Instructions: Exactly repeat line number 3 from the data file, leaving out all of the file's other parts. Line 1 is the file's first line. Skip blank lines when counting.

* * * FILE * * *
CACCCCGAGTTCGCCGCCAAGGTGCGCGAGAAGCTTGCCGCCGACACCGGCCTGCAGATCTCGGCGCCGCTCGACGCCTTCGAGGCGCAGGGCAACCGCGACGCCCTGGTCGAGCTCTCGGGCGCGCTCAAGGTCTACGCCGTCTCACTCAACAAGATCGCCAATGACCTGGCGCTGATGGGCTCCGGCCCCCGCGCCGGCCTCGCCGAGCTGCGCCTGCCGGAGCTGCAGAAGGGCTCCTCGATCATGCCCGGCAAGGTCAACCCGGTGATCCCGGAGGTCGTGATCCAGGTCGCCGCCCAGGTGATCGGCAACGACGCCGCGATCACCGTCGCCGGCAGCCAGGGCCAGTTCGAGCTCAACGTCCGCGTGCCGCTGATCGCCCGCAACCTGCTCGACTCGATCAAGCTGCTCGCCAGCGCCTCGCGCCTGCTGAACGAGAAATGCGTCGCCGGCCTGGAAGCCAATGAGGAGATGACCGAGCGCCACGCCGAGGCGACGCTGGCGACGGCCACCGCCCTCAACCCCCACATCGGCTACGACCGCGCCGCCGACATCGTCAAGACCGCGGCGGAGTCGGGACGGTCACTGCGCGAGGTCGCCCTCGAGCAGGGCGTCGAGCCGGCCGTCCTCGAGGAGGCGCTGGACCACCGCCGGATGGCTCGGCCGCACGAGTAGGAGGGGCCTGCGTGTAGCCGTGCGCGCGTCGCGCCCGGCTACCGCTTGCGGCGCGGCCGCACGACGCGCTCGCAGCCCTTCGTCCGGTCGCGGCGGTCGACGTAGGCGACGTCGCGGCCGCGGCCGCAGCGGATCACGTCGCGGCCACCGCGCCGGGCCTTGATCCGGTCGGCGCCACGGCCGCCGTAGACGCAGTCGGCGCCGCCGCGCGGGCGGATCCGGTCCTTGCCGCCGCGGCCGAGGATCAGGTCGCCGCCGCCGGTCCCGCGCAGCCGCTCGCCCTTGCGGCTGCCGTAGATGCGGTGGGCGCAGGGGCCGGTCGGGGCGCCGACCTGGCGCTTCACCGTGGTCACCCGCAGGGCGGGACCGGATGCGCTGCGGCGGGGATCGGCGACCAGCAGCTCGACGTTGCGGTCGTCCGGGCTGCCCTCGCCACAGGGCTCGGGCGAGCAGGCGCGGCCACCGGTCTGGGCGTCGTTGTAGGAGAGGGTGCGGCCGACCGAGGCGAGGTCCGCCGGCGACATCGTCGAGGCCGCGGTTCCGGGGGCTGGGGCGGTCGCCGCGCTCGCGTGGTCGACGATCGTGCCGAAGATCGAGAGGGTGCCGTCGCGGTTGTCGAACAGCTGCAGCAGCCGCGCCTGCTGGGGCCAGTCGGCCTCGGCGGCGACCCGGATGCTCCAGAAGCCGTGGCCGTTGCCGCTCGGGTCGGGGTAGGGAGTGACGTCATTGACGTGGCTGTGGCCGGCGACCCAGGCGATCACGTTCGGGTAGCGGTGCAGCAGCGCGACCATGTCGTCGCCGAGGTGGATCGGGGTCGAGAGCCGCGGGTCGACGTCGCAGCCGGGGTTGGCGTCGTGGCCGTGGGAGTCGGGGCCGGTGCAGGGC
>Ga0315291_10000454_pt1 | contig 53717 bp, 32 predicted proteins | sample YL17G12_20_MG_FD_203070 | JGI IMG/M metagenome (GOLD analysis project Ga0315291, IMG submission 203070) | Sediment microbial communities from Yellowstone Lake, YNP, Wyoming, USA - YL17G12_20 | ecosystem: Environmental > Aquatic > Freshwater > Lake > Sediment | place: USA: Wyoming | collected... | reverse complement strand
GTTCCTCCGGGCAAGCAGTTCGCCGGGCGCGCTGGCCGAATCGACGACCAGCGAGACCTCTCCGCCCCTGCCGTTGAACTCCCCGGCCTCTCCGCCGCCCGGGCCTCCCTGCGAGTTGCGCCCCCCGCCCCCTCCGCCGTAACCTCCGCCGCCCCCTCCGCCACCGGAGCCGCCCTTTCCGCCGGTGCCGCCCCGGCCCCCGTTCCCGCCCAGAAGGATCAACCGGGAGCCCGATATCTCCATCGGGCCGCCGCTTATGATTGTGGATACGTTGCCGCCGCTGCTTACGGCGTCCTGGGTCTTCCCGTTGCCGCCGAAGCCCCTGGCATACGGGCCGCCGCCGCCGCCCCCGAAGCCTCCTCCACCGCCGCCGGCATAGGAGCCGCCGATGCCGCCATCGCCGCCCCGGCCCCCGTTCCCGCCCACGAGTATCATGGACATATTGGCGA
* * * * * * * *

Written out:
GTTCCTCCGGGCAAGCAGTTCGCCGGGCGCGCTGGCCGAATCGACGACCAGCGAGACCTCTCCGCCCCTGCCGTTGAACTCCCCGGCCTCTCCGCCGCCCGGGCCTCCCTGCGAGTTGCGCCCCCCGCCCCCTCCGCCGTAACCTCCGCCGCCCCCTCCGCCACCGGAGCCGCCCTTTCCGCCGGTGCCGCCCCGGCCCCCGTTCCCGCCCAGAAGGATCAACCGGGAGCCCGATATCTCCATCGGGCCGCCGCTTATGATTGTGGATACGTTGCCGCCGCTGCTTACGGCGTCCTGGGTCTTCCCGTTGCCGCCGAAGCCCCTGGCATACGGGCCGCCGCCGCCGCCCCCGAAGCCTCCTCCACCGCCGCCGGCATAGGAGCCGCCGATGCCGCCATCGCCGCCCCGGCCCCCGTTCCCGCCCACGAGTATCATGGACATATTGGCGA